Sensors Mag

Always-On Sensing Changes Everything

October 11, 2013 By: Tom Kevan

Sensors Insights by Tom Kevan

Sensors have long played key roles on mobile platforms, but a fundamental improvement in their operating parameters suggests big changes are afoot. Last month, a number of new mobile phones entered the market, distinguished by their always-on sensor functionality. In the past, these sensors were turned off periodically to avoid draining precious battery power and to free up the main processor as much as possible. Now, with the introduction of additional technology, that's all changing, and this shift promises to usher in a raft of new features and applications.

What's Different?
The catalyst for this change is the introduction of power-efficient co-processors that offload work from the device's main processor. The chips, aided by specialized firmware, aggregate and analyze data from a full spectrum of sensors, ranging from accelerometers, gyroscopes, and magnetometers to voice and pressure sensors. This allows the sensors to stay active all the time, even when the phone is asleep.

One of the leading examples of this development is the iPhone 5S. Here Apple has added the M7 co-processor, paired with the CoreMotion API. Together, these technology components offload sensor-hub functions from the application processor, reduce overall power consumption, and enable data from motion sensors to be used by any application that requests it.

Another example is Motorola's Moto X cell phone. In this case, Motorola has added a low-power processor devoted entirely to speech recognition, which also allows the sensors to function continuously.

As these two products featuring always-on sensors entered the market, two other technology providers—STMicroelectronics and Movea—joined forces to provide another microcontroller-firmware combination to enable always-on sensor functionality. This joint effort integrates Movea's SmartMotion technology with STMicroelectronics'STM32F401 low-power sensor-hub microcontroller.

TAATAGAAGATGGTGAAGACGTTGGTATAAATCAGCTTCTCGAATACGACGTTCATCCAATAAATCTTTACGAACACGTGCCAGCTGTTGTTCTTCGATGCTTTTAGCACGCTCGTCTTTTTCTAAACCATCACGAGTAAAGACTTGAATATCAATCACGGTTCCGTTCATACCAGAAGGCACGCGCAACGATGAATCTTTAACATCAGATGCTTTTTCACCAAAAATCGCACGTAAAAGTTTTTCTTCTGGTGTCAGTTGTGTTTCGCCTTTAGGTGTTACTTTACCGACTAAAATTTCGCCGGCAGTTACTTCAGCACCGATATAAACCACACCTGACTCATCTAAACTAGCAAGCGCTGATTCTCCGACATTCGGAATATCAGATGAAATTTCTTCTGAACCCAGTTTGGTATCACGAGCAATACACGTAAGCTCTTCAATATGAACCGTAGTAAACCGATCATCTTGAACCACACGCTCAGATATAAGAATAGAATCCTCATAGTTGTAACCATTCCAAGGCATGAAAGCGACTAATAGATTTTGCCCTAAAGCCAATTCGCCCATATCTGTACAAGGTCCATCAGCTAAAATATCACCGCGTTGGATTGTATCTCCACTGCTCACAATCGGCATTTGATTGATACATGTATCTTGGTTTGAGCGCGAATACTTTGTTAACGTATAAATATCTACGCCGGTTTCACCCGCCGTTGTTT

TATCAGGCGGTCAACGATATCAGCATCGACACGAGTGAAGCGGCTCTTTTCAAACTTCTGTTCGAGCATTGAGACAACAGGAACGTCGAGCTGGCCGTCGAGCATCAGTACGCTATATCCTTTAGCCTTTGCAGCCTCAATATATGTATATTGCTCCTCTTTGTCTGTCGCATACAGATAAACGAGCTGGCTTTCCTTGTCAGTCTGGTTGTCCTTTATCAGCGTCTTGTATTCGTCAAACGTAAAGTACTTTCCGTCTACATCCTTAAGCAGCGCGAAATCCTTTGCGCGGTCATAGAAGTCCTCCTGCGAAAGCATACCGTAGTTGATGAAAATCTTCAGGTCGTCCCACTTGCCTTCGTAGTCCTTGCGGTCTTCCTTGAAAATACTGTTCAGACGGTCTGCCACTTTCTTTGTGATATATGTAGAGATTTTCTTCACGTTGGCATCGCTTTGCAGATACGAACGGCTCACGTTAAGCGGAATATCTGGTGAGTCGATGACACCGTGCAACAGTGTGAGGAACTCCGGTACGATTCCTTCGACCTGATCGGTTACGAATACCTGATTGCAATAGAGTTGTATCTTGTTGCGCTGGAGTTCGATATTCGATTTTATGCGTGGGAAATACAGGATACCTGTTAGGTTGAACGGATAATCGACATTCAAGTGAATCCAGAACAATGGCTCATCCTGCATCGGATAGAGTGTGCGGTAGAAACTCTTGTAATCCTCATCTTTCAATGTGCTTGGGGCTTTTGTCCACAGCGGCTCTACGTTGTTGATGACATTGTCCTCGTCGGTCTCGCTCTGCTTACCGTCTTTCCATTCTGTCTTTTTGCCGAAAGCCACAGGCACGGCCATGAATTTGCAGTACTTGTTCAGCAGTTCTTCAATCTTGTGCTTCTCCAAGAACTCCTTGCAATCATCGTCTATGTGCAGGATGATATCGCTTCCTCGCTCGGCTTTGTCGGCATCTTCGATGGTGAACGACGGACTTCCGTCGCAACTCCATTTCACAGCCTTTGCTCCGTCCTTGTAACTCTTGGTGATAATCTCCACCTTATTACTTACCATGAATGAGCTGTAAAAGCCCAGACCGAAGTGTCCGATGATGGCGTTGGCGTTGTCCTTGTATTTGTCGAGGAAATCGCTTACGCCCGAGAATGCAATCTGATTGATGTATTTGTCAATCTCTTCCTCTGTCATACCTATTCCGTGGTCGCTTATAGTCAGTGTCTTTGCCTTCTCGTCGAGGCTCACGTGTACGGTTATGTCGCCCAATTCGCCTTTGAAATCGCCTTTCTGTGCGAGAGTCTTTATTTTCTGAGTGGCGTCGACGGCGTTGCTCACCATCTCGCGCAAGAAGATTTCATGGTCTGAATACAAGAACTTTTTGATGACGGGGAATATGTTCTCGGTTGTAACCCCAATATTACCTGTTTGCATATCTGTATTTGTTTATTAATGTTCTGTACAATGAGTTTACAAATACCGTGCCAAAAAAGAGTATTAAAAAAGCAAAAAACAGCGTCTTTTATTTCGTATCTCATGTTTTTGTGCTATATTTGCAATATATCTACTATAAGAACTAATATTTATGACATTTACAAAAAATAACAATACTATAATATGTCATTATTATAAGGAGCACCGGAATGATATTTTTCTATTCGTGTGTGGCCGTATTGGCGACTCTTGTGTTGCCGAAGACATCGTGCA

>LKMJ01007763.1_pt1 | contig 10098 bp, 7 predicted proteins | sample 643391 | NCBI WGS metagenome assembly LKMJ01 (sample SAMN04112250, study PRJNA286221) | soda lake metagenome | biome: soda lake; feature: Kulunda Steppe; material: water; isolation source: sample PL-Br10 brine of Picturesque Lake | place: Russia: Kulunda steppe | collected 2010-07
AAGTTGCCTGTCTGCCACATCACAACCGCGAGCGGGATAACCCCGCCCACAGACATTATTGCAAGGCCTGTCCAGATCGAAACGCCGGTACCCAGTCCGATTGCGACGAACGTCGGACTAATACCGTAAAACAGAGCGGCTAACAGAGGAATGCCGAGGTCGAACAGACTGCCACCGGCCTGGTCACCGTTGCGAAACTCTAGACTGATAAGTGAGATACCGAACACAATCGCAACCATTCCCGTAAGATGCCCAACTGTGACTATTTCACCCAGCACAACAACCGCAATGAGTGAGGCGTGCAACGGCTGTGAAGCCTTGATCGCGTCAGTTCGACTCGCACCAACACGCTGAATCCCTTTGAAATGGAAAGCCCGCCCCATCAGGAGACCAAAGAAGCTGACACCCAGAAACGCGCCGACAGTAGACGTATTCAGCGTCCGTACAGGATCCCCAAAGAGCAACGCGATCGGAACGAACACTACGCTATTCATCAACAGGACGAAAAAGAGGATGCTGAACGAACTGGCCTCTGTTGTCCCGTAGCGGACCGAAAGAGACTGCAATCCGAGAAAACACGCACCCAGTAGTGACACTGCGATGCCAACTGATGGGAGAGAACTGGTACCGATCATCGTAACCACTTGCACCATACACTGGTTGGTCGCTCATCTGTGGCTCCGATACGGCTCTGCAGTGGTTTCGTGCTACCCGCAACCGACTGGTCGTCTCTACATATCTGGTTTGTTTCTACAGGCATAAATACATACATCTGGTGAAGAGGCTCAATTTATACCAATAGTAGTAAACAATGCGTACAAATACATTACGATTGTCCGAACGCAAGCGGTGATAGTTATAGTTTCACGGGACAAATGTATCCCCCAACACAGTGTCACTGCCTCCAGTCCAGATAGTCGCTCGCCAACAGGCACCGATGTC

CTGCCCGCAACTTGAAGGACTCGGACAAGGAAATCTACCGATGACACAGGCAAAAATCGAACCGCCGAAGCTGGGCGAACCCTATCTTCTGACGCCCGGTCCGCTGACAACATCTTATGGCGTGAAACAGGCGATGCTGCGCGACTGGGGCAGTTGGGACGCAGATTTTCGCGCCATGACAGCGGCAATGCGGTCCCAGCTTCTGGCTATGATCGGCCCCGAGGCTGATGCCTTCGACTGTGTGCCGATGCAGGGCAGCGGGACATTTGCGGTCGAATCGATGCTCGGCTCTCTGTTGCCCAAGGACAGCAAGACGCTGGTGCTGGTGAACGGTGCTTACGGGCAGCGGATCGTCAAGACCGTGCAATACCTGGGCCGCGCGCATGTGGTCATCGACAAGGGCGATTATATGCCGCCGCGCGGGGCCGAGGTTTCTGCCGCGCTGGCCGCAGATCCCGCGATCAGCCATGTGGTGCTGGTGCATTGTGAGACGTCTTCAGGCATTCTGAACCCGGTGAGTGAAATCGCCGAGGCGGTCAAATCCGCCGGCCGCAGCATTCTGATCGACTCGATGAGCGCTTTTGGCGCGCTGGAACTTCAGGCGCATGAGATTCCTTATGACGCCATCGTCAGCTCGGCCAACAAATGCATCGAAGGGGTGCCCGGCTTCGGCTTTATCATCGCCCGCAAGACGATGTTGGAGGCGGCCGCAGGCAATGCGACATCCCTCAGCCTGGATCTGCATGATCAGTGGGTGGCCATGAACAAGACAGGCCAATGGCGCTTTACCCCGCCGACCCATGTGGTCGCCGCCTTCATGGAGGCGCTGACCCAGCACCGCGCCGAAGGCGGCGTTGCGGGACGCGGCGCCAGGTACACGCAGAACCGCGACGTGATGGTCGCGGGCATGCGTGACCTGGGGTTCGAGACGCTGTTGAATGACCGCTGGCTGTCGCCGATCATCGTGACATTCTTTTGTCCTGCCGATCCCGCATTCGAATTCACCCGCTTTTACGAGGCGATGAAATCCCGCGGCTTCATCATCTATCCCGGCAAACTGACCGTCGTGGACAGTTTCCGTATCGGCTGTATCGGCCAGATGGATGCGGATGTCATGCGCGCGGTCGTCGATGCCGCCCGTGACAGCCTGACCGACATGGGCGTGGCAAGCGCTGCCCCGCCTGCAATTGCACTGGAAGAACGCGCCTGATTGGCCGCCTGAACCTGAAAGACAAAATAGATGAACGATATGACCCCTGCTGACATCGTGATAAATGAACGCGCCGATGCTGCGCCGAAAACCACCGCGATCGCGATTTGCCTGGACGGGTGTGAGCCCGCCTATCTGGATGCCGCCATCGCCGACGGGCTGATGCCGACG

Movea's firmware provides tools and motion-processing models that together gather data from sensors and enable the STM32F401 platform to perform advanced motion functions. In addition, the software augments the sensors with auto calibration and 3D orientation, supporting gesture and activity monitoring.

New Possibilities
A cursory look at the developments may prompt the question: What's the big deal? When in fact, the combination of low-power intelligence and continuous sensory input processing promises to usher in a new class of user interfaces and advanced health and fitness tracking, contextual awareness, and pedestrian navigation services.

As the MIT Technology Review article "What Apple's M7 Motion-Sensing Chip Could Do" points out, with always-on sensory input, a mobile user interface could use simple gestures or voice commands to launch applications or changing settings without having to unlock the phone. And an always-on microphone could determine when a noisy environment merits making the ringtone louder.

Add physiological sensors to the mix, and continuous real-time monitoring could provide insight into an individual's health, fitness, and well-being. According to the HIT Consultant article "How Sensors Are Transforming the Life Sciences Industry Landscape," this kind of data could enable early detection or even prediction of changes in health conditions such as heart disease, epilepsy, Parkinson's disease, stroke, dementia, and cancer.

Finally, devices equipped with motion sensors and GPS devices could provide additional services based on the user's activity, location, and surroundings. For example, they might enable advanced indoor pedestrian navigation and a variety of location-based services.

In Closing
The introduction of power-efficient co-processors that support continuous sensory input portend the emergence of a new level of mobile "ambient intelligence." Because of the ubiquity of mobile devices, this development provides a glimpse of the benefits promised by the Internet of Things.

Tom Kevan is a New Hampshire-based freelance writer specializing in technology.

About the Author: Tom Kevan

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